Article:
Putting together the gameplay demo for Project One has been a challenge for many reasons.
For one, I’ve been learning a new language, C++. It’s not radically different from the languages I already know but it’s got its own quirks and sometimes just setting up basic things takes a little longer than it would if I were working with Java or Obj-C. Two, I’m working with a new library, Cocos2d-X, that’s super powerful. But with power comes complexity.
But the main challenge has been working with the devices that our new game will run on, mobile devices.
The iPhone is, very literally, a computer in your pocket. But, like the old desktop market, some are more powerful than others. Dan has an iPhone 5, with the latest hardware and things on his device just blaze. But I have an iPhone 4, two steps behind. And I’ve found that things that work just fine on his have to be scaled back to work on mine.
The banner image on top of this post is a prime example. There are eleven particle generators being used. On my development machine, it runs at a perfect sixty frames per second. The same is true on Dan’s phone. Mine can only pull about 52-54 FPS. Not bad, right? Well… yes, it is bad.
True, this is just a technology demo so it’s not the end of the world. But we’re planning on each level having at least two minutes of gameplay and a serious amount of art associated with it. Eleven particle generators could very easily be part of a single level on top of everything else that is part of a level, plus the physics simulation, game logic, and more. And that’s part of the challenge.
None of this is overwhelming though. Like everything, it’s just about resource management. Will a level have a hundred particle generators? Having them doesn’t use scarce resources, running them does. So we’ll just have to be aware of where the camera is and turn on particles the player is approaching while turning off particles the player has passed.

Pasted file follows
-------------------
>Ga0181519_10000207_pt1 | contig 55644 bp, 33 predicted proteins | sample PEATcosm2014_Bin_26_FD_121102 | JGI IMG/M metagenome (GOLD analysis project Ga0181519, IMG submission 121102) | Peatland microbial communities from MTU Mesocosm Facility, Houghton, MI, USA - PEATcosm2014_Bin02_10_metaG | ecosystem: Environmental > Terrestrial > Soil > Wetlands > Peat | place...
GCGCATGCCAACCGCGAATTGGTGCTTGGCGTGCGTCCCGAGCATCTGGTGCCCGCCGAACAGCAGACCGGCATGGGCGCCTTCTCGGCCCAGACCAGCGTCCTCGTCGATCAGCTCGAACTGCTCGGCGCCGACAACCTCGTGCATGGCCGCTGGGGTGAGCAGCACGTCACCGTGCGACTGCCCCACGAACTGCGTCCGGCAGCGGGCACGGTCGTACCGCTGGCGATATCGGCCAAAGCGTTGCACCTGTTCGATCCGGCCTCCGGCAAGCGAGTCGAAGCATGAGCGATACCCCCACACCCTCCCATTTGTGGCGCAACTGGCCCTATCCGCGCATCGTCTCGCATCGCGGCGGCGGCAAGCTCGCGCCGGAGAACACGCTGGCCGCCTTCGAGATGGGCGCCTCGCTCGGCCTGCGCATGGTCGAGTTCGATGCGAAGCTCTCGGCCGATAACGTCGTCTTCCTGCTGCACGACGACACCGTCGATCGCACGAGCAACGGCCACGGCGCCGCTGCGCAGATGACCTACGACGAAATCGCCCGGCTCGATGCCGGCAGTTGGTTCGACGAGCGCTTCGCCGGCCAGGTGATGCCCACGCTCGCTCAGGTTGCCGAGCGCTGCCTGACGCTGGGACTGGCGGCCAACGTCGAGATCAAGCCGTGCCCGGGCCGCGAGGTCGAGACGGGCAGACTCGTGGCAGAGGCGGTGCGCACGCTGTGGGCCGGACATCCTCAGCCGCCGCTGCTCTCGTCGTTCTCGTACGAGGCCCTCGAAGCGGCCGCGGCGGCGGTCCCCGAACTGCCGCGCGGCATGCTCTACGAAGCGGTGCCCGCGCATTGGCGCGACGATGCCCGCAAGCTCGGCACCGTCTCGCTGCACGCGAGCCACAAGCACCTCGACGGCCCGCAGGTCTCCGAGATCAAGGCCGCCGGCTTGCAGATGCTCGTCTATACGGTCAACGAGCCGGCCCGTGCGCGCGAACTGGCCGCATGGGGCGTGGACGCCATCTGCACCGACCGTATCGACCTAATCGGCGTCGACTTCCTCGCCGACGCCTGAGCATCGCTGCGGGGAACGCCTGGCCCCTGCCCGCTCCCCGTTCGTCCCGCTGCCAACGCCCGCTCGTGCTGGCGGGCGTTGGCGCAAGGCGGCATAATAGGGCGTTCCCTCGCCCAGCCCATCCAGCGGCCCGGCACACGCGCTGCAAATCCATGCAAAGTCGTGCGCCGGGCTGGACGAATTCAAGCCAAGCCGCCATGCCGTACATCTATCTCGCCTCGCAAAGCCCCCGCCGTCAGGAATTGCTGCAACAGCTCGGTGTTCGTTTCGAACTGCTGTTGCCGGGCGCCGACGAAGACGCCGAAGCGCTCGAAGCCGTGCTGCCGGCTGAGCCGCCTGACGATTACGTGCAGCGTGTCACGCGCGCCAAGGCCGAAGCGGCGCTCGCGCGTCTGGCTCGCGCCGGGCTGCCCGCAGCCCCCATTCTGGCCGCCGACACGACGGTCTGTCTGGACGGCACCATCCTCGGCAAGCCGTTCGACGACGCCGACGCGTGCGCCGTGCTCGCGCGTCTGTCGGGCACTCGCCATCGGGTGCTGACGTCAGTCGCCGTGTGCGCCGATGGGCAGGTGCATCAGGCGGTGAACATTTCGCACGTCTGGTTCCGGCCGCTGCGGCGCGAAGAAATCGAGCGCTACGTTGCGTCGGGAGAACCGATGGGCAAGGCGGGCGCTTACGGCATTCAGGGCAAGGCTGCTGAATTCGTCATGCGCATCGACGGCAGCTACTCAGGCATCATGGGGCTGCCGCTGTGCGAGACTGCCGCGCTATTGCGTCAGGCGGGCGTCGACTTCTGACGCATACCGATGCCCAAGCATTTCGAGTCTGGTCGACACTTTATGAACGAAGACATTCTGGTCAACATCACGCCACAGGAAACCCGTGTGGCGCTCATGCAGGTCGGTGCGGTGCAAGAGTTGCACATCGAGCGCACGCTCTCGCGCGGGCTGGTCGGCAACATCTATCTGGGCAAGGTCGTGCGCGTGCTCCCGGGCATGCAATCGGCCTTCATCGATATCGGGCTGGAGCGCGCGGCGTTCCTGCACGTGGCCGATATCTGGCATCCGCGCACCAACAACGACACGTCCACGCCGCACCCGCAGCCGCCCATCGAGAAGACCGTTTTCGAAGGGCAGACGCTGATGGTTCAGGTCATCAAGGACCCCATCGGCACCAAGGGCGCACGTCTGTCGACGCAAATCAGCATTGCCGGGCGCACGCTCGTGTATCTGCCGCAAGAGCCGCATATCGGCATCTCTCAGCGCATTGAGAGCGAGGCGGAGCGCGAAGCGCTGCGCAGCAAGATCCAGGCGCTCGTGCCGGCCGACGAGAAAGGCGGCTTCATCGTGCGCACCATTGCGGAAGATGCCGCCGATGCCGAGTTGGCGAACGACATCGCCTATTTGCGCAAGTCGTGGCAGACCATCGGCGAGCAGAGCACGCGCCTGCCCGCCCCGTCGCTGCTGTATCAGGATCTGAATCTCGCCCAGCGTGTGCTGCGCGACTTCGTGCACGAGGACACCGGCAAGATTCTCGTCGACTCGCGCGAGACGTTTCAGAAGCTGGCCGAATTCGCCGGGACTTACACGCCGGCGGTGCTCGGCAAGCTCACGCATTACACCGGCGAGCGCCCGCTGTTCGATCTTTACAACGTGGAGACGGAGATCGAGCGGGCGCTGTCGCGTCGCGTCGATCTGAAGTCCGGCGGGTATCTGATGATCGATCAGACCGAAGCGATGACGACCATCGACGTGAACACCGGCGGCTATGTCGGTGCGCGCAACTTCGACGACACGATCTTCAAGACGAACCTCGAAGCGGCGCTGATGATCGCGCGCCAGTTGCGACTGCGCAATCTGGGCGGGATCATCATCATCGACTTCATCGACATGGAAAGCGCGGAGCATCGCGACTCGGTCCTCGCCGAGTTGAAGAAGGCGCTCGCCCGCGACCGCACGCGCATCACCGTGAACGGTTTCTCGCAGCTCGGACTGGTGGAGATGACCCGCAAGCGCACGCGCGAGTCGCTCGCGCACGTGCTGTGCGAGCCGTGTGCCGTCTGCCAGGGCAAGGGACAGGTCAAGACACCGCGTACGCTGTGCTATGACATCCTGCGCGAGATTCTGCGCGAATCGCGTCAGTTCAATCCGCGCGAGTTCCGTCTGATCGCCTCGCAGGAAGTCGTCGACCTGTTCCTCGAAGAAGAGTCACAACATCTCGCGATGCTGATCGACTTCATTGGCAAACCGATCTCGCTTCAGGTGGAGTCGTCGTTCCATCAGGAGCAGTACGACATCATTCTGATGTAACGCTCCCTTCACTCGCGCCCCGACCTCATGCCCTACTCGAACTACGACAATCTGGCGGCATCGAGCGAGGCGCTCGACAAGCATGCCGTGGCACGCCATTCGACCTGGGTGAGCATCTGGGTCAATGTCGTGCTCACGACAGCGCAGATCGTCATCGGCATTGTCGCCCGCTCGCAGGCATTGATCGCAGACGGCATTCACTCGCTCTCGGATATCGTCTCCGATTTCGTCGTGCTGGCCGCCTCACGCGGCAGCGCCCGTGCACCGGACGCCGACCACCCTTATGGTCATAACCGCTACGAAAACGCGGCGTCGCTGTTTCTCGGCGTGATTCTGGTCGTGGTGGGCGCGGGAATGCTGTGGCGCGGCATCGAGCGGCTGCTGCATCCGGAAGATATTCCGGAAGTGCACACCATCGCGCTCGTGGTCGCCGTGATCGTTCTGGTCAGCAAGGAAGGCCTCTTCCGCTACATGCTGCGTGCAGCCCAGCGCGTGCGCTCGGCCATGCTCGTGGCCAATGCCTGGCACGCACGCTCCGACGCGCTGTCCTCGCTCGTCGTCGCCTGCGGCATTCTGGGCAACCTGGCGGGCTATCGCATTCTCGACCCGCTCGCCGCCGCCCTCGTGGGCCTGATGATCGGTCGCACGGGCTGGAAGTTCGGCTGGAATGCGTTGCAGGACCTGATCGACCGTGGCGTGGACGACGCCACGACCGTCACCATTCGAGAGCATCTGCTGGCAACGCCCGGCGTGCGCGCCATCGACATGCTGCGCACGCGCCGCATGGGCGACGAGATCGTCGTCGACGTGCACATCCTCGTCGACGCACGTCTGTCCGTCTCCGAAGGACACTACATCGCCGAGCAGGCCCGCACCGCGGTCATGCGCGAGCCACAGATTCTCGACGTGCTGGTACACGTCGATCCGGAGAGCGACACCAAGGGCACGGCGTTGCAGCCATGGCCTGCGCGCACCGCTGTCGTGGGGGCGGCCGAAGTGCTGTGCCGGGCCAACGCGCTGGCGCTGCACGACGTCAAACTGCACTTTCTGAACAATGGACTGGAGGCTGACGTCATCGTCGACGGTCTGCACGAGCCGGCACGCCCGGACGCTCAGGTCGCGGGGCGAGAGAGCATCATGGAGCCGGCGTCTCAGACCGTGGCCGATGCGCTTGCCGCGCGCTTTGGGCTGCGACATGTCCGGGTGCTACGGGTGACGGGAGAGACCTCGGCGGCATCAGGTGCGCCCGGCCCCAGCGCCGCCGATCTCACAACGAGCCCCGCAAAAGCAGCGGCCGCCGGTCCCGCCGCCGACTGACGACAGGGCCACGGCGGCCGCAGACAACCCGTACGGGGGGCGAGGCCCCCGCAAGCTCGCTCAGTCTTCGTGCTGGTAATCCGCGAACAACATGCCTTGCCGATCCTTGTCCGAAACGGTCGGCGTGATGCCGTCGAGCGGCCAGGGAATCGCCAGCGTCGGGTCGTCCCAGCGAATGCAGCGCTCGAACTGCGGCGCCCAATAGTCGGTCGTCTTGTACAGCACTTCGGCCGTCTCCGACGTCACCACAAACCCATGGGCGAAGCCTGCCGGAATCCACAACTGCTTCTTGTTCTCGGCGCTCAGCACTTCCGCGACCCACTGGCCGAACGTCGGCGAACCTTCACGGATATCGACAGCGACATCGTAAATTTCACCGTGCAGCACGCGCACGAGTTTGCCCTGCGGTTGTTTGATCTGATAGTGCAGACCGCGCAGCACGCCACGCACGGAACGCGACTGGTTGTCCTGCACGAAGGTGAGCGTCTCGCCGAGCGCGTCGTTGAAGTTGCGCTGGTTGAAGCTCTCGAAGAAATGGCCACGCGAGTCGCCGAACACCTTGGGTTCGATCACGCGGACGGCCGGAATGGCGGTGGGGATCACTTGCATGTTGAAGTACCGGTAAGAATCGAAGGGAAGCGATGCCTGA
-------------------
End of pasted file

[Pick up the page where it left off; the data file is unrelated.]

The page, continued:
Our goal is to be able to accomodate iOS devices as old as the iPhone 4, so these challenges are proving to be interesting. But it just means we’ll have to test regularly and not let ourselves get carried away with unnecessary whiz-bang that doesn’t add anything if it impedes performance. It will also be interesting to see how things perform on Android devices. Obviously we want it to play on the widest range of devices to maximize our market but we may have to limit them a bit to not hogtie our options and compromise the game itself.
The gameplay demo is proceeding really well and I’m sure there will be some great posts from both Dan and Mike soon on the challenges they’ve encountered. I know Dan’s been using LevelHelper to begin putting together the game world and Mike has been turning out some amazing artwork.